A landmark masterplan has been drawn up in a bid to avoid planning battles and protect Edinburgh’s heritage zones from overdevelopment
The five-year plan warns that the Old and New towns, both part of the UNESCO World Heritage Site, are ‘vulnerable to unsympathetic development’.
The blueprint, created by Edinburgh City Council along with watchdog Edinburgh World Heritage and Historic Environment Scotland, includes a policy where developers will be forced to comply with ‘place briefs’ drawn up for vacant sites.
These briefs will outline the city’s expectations for design quality and how a scheme should fit into its historical context.
Adam Wilkinson, director of Edinburgh World Heritage, which polices the UNESCO site, said the measure would enable the city council to decide a site’s limitations in advance and could avoid disputes.
‘This will inform developers and we will not end up in some of the huge fights we have seen in the last five or ten years,’ he told the Edinburgh Reporter.
The plan acknowledges concerns that new developments ‘are not seen to be in keeping’ with the city’s historic architecture. It is hoped the measures will improve the quality of new developments and stop the city from being placed on UNESCO’s ‘in danger list’ of sites that face losing their heritage status.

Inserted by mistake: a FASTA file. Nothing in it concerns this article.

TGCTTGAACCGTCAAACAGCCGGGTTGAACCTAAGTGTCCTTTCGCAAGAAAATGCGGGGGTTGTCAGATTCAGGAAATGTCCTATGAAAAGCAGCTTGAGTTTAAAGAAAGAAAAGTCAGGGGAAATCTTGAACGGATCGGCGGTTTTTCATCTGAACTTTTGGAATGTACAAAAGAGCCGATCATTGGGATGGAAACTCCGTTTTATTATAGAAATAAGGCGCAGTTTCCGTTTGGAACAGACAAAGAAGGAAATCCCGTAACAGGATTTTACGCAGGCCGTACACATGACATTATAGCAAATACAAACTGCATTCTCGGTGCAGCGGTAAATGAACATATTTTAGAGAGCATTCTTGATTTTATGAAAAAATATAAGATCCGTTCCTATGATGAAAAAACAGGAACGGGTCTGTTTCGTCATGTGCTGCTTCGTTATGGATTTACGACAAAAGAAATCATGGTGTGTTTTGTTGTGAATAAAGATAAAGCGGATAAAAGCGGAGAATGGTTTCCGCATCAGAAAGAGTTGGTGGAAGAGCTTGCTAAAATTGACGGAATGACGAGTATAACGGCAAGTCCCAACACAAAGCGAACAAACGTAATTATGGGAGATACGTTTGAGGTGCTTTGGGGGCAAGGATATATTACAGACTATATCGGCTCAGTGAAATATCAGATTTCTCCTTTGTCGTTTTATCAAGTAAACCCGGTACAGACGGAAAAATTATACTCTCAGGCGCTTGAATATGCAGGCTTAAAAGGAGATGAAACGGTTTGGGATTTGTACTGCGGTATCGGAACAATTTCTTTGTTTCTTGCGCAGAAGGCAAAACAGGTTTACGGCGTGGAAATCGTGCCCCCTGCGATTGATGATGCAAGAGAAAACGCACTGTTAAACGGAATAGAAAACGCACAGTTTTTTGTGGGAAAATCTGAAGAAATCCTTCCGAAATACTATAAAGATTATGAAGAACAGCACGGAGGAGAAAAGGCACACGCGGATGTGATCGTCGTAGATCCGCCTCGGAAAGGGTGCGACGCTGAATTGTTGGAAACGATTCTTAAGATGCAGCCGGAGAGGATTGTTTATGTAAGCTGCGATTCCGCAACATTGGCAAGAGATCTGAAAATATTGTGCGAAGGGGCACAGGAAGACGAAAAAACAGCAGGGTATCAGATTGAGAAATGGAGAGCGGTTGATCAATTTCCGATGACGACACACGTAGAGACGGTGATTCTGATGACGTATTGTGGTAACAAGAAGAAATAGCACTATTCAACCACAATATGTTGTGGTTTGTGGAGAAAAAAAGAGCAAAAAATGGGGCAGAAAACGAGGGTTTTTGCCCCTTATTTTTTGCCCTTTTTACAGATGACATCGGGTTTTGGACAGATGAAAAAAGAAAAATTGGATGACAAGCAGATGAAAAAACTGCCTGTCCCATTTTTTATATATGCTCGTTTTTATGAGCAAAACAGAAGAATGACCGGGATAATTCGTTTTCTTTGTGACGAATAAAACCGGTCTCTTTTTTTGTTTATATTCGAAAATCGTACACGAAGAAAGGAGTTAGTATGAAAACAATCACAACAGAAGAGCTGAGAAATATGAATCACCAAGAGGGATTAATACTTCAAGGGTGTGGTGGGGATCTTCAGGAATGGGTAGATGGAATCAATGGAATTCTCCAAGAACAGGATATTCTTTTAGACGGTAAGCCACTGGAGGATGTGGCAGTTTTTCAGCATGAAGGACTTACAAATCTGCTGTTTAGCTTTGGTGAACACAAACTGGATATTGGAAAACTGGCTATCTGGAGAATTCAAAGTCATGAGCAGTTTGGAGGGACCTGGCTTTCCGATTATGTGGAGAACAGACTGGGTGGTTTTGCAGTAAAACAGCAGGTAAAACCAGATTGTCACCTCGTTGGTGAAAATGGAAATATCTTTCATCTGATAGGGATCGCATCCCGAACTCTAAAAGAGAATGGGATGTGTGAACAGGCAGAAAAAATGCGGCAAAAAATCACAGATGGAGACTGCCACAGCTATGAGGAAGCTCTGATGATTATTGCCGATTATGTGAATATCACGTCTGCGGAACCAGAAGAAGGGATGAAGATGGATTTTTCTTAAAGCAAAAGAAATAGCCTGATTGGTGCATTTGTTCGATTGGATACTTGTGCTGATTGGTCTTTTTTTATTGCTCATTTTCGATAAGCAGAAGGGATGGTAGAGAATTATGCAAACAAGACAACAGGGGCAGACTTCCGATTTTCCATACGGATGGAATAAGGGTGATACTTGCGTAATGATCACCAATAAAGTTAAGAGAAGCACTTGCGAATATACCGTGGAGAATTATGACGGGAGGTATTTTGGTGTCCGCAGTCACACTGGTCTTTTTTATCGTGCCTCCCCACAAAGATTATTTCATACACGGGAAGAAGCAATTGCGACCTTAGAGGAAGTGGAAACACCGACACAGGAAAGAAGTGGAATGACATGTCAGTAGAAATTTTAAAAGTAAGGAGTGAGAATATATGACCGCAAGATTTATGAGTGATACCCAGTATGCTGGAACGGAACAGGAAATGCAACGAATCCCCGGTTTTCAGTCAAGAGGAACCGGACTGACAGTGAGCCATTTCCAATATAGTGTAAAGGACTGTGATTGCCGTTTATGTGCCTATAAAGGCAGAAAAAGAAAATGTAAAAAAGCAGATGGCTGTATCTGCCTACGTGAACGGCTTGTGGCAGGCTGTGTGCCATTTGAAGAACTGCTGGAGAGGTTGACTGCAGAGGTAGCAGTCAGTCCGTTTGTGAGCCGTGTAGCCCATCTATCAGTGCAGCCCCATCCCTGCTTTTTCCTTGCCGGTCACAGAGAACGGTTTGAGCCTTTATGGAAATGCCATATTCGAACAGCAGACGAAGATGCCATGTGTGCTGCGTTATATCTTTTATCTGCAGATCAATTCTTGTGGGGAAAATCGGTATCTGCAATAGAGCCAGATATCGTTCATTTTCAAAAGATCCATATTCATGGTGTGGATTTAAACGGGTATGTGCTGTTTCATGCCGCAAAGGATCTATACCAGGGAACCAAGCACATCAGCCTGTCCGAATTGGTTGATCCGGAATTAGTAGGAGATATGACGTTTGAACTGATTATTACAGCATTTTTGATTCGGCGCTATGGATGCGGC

A number of developments within the heritage area, which extends from Quartermile to Dean Village and from the West End to the Palace of Holyroodhouse, have proved controversial with conservationists and the public in recent years.
These include the redevelopment of the St James Shopping Centre and the £150 million scheme at Caltongate, recently rebranded New Waverley.
A battle is also still raging over proposals for a luxury hotel on the Old Royal High School site on Calton Hill designed by Hoskins Architects (pictured). Opponents of the scheme said the plans for the grade A-listed Neoclassical building designed by Thomas Hamilton would place the city’s world heritage status in jeopardy.
In addition to safeguarding Edinburgh’s world heritage status, designated in 1995, the blueprint for the site aims to ‘curb commercialism’ and protect the site from the city’s tourism boom.
Historic Environment Scotland director Barbara Cummins said: ‘The Old and New Towns of Edinburgh are one of Scotland’s six extraordinary and diverse World Heritage Sites.
‘The issues and challenges facing Edinburgh as our vibrant capital city are complex and many, but this plan goes a long way to address some of the biggest challenges.’